Inditex Suspends Links With Providers After Bangladesh BlazeBen Sills and Arun Devnath
Inditex SA, the world’s largest clothing retailer, said it stopped doing business with two subcontractors after garments with the company’s labels were found at the site of a fatal factory fire in Bangladesh.
Seven people died in the Jan. 26 blaze at Dhaka’s Smart Export Garments Ltd., according to the fire department. Garments from Inditex’s Bershka and Lefties brands were found in the wreckage, the Institute for Global Labour and Human Rights said on its website.
The blaze was the second major fire at a Bangladesh clothing factory in two months and is prompting labor groups to renew calls for better conditions at factories supplying the world’s biggest brands. More than 100 people were killed on Nov. 24 at a local plant producing clothes for companies including Wal-Mart Stores Inc.
While the impact of the blaze on Inditex’s reputation may be limited, “this is still a warning call to the business,” said Francisco Salvador, a Madrid-based strategist at FGA/MG Valores. “In the last few years, the company has started to find an increasing chunk of its suppliers in countries close to the western world as a way to prevent these kind of situations.”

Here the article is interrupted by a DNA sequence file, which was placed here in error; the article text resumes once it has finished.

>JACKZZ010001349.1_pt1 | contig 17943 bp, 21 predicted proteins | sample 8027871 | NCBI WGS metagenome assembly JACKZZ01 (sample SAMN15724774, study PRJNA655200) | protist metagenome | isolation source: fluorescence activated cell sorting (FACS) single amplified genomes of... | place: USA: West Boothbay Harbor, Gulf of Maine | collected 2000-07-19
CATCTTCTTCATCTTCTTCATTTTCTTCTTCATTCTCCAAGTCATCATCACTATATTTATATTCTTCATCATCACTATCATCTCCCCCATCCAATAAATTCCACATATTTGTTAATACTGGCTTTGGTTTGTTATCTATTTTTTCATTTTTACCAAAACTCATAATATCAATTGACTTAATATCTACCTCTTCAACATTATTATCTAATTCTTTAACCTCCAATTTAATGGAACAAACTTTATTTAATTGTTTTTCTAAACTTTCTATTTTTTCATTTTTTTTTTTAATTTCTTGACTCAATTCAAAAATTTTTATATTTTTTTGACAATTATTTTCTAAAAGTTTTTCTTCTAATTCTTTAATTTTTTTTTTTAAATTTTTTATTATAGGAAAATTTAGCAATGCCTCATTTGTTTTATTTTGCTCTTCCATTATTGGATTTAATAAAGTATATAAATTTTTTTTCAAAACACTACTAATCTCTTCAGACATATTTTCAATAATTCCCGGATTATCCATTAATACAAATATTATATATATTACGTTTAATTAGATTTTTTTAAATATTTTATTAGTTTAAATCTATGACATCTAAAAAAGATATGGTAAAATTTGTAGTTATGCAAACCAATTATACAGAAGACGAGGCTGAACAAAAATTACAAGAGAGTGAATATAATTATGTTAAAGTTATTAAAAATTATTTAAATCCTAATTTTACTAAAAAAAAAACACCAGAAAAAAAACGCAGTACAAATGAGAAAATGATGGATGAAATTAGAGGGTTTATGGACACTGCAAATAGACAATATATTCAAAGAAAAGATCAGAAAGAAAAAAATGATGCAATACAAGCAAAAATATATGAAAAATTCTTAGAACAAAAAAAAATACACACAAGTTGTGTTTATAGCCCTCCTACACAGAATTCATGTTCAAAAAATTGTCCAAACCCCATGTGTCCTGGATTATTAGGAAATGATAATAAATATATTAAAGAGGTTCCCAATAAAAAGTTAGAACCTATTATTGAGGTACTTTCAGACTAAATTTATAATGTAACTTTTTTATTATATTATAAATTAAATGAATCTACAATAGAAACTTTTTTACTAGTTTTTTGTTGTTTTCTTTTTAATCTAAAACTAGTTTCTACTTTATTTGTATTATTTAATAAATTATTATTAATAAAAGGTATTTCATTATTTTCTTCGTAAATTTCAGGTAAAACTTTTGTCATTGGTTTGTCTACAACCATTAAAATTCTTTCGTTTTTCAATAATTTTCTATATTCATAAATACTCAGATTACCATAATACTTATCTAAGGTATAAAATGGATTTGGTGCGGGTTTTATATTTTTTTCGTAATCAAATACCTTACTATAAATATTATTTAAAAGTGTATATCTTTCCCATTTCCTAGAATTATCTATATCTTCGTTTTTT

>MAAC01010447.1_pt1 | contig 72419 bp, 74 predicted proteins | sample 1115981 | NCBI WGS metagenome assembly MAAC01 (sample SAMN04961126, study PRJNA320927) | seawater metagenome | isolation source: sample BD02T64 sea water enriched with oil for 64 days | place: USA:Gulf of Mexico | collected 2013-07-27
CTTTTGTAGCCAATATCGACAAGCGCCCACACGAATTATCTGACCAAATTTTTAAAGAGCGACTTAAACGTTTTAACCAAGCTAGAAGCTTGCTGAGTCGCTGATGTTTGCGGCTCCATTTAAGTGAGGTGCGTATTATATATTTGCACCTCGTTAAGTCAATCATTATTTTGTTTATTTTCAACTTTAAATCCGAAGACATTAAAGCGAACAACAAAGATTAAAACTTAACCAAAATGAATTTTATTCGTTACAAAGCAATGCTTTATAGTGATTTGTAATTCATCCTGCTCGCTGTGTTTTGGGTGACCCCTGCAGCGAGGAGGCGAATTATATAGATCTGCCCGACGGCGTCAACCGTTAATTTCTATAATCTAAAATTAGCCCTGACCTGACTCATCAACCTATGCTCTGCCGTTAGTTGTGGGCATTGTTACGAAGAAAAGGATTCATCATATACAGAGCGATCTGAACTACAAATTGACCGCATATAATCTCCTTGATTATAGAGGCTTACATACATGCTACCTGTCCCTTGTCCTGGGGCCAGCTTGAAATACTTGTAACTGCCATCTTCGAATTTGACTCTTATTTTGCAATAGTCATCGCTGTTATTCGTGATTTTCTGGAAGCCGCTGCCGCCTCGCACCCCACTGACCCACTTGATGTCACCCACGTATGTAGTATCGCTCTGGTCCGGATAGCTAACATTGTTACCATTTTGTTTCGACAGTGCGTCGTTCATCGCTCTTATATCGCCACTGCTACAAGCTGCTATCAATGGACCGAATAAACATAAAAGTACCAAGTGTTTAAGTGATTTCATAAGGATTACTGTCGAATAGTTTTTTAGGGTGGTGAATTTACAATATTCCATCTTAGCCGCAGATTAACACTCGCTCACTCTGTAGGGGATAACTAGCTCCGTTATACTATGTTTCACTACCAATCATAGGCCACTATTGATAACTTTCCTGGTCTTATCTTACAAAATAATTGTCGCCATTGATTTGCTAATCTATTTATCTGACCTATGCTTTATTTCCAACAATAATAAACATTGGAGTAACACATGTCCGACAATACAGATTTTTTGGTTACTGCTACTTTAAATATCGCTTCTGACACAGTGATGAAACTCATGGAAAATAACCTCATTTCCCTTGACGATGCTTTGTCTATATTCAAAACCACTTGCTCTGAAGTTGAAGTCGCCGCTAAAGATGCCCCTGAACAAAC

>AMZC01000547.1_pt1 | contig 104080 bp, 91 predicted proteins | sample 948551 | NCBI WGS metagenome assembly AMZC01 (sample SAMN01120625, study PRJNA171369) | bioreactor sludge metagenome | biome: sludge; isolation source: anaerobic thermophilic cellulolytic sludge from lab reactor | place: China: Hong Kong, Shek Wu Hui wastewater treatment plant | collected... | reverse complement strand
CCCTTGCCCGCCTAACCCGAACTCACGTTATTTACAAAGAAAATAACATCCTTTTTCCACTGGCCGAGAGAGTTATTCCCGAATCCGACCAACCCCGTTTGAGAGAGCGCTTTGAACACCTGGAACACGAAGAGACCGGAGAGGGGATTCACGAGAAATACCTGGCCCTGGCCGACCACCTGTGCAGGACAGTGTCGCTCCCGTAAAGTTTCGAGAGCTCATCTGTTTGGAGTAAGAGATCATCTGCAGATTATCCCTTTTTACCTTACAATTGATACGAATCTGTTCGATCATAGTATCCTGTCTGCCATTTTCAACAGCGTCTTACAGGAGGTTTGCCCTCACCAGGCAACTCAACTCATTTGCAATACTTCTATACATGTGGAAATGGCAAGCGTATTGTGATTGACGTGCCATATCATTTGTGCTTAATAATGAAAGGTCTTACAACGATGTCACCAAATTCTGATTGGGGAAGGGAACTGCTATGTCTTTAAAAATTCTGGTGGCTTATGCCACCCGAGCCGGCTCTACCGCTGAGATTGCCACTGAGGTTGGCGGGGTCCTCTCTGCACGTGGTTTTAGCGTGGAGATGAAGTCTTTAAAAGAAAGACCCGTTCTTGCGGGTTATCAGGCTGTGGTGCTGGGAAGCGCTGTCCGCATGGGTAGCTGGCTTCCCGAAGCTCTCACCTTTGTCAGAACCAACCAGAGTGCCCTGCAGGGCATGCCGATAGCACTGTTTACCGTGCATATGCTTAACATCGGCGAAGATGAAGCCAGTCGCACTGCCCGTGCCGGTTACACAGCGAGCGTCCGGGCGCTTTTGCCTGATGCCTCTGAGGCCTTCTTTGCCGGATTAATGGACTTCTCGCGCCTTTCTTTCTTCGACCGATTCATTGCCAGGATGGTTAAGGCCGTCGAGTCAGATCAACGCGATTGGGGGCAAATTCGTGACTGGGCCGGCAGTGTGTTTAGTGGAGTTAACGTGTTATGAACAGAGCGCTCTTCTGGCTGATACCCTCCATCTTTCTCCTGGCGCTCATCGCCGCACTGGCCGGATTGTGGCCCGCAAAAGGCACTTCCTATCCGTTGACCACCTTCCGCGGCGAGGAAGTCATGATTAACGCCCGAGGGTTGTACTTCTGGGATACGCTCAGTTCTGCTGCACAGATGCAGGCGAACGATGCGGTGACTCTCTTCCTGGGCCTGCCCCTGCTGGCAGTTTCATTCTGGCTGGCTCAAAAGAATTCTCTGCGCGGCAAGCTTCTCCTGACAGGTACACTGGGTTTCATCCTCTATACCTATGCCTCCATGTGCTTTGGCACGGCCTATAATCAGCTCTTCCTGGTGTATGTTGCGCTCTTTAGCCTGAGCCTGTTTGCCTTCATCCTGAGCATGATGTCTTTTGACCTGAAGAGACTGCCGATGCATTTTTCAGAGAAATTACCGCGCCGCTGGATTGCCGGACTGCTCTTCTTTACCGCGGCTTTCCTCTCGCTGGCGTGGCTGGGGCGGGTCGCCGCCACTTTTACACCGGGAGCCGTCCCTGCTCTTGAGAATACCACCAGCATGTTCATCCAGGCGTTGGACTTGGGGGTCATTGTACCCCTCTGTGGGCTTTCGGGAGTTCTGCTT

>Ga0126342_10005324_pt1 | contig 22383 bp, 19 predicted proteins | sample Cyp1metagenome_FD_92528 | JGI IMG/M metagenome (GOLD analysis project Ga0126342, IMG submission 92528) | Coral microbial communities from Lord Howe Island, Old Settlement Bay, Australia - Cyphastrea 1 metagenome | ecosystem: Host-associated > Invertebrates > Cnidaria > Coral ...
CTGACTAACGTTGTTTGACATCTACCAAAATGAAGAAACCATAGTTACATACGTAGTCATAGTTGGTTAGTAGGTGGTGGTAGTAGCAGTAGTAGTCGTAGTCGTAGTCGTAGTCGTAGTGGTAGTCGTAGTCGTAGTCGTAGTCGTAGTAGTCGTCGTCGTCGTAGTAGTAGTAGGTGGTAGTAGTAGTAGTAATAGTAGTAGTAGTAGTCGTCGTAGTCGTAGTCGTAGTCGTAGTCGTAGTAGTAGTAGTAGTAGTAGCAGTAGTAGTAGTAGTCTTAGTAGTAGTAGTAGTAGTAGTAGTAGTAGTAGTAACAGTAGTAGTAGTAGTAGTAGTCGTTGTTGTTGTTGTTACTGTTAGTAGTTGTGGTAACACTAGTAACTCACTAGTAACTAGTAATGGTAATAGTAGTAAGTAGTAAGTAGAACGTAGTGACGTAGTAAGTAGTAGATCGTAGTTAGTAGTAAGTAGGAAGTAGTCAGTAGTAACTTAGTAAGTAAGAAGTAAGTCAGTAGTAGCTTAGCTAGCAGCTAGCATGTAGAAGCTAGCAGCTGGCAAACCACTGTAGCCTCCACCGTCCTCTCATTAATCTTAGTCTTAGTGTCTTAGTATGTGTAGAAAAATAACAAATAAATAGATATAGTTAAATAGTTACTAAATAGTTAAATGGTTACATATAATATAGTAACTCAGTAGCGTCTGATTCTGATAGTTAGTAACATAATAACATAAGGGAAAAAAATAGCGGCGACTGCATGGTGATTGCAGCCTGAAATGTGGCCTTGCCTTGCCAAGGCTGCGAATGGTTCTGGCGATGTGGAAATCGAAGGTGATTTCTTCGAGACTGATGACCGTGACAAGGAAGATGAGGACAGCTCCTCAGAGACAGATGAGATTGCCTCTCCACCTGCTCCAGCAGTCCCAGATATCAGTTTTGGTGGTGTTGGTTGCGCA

More than 700 garment workers have died since 2005 in Bangladesh, according to the International Labor Rights Forum, a Washington-based advocacy group.
Europe’s richest man Amancio Ortega founded Inditex, whose brands include Zara and Massimo Dutti.
Inditex has stopped doing business with Spanish supplier Wonnover and its Bangladeshi sub-contractor Centex as a precautionary measure, Inditex spokesman Jesus Echevarria said in a telephone interview. Both companies deny handing off production to unauthorized suppliers and Inditex has sent its own investigators to the scene, he said.
Smart Export wasn’t licensed by the fire department, Mohammad Mahbub, a director of the Bangladesh Fire Service and Civil Defence, said in a telephone interview. Mahbub, who is part of a four-member panel investigating the fire, said today that the death toll has risen to seven.
Surging wages and inflation in China, the largest apparel supplier, have prompted global retailers to shift production to Bangladesh. In response, an $18 billion manufacturing industry has sprung marred by factories operated in buildings with poor electrical wiring, an insufficient number of exits and little fire-fighting equipment.
Mahbub said his team did not find any fire extinguisher or equipment at the factory during an inspection after the latest blaze.
Smart Export employees died either after jumping out of windows or in a stampede, Abdul Halim, a deputy assistant director of the fire Service, said on Jan. 26.
The government, garment association and western retailers “need to act rapidly to stop the killings and to ensure a safe workplace for our workers,” said Kalpona Akter, executive director of the Bangladesh Center for Worker Solidarity in an e-mail.